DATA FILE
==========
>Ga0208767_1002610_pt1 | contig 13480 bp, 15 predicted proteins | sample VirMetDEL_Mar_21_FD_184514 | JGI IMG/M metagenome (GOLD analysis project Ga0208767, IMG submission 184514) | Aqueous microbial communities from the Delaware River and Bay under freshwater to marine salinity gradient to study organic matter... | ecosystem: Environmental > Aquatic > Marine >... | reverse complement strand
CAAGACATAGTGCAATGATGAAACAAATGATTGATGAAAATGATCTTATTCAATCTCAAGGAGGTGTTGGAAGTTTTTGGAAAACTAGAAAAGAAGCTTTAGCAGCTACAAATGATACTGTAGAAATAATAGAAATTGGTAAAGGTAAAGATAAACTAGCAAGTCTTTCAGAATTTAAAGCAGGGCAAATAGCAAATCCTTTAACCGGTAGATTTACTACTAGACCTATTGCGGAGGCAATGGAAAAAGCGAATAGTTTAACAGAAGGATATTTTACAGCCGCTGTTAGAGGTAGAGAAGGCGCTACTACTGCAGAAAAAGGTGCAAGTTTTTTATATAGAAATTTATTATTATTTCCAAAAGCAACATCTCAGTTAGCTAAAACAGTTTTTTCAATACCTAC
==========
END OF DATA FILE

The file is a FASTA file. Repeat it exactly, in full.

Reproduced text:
>Ga0208767_1002610_pt1 | contig 13480 bp, 15 predicted proteins | sample VirMetDEL_Mar_21_FD_184514 | JGI IMG/M metagenome (GOLD analysis project Ga0208767, IMG submission 184514) | Aqueous microbial communities from the Delaware River and Bay under freshwater to marine salinity gradient to study organic matter... | ecosystem: Environmental > Aquatic > Marine >... | reverse complement strand
CAAGACATAGTGCAATGATGAAACAAATGATTGATGAAAATGATCTTATTCAATCTCAAGGAGGTGTTGGAAGTTTTTGGAAAACTAGAAAAGAAGCTTTAGCAGCTACAAATGATACTGTAGAAATAATAGAAATTGGTAAAGGTAAAGATAAACTAGCAAGTCTTTCAGAATTTAAAGCAGGGCAAATAGCAAATCCTTTAACCGGTAGATTTACTACTAGACCTATTGCGGAGGCAATGGAAAAAGCGAATAGTTTAACAGAAGGATATTTTACAGCCGCTGTTAGAGGTAGAGAAGGCGCTACTACTGCAGAAAAAGGTGCAAGTTTTTTATATAGAAATTTATTATTATTTCCAAAAGCAACATCTCAGTTAGCTAAAACAGTTTTTTCAATACCTAC